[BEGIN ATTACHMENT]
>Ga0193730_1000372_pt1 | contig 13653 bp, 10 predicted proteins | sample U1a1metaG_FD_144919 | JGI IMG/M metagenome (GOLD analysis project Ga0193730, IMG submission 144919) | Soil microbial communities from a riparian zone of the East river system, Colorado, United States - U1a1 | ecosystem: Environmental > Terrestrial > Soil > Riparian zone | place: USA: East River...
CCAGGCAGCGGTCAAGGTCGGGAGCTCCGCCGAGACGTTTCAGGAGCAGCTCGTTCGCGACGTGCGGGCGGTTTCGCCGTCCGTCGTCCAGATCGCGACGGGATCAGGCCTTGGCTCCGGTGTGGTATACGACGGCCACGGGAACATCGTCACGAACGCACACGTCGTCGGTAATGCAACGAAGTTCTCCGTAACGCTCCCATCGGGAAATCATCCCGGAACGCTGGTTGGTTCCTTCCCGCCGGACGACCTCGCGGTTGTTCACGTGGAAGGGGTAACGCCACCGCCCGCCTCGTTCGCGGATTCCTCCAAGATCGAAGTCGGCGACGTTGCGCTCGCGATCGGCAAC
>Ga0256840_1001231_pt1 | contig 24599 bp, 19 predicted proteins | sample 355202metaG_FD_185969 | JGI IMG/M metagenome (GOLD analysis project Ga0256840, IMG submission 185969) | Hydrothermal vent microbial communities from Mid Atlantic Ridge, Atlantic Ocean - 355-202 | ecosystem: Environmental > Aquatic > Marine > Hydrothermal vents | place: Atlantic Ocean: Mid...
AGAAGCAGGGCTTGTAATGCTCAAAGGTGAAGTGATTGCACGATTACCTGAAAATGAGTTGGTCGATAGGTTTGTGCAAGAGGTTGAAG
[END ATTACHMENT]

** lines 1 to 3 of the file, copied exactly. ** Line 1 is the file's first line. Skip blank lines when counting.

>Ga0193730_1000372_pt1 | contig 13653 bp, 10 predicted proteins | sample U1a1metaG_FD_144919 | JGI IMG/M metagenome (GOLD analysis project Ga0193730, IMG submission 144919) | Soil microbial communities from a riparian zone of the East river system, Colorado, United States - U1a1 | ecosystem: Environmental > Terrestrial > Soil > Riparian zone | place: USA: East River...
CCAGGCAGCGGTCAAGGTCGGGAGCTCCGCCGAGACGTTTCAGGAGCAGCTCGTTCGCGACGTGCGGGCGGTTTCGCCGTCCGTCGTCCAGATCGCGACGGGATCAGGCCTTGGCTCCGGTGTGGTATACGACGGCCACGGGAACATCGTCACGAACGCACACGTCGTCGGTAATGCAACGAAGTTCTCCGTAACGCTCCCATCGGGAAATCATCCCGGAACGCTGGTTGGTTCCTTCCCGCCGGACGACCTCGCGGTTGTTCACGTGGAAGGGGTAACGCCACCGCCCGCCTCGTTCGCGGATTCCTCCAAGATCGAAGTCGGCGACGTTGCGCTCGCGATCGGCAAC
>Ga0256840_1001231_pt1 | contig 24599 bp, 19 predicted proteins | sample 355202metaG_FD_185969 | JGI IMG/M metagenome (GOLD analysis project Ga0256840, IMG submission 185969) | Hydrothermal vent microbial communities from Mid Atlantic Ridge, Atlantic Ocean - 355-202 | ecosystem: Environmental > Aquatic > Marine > Hydrothermal vents | place: Atlantic Ocean: Mid...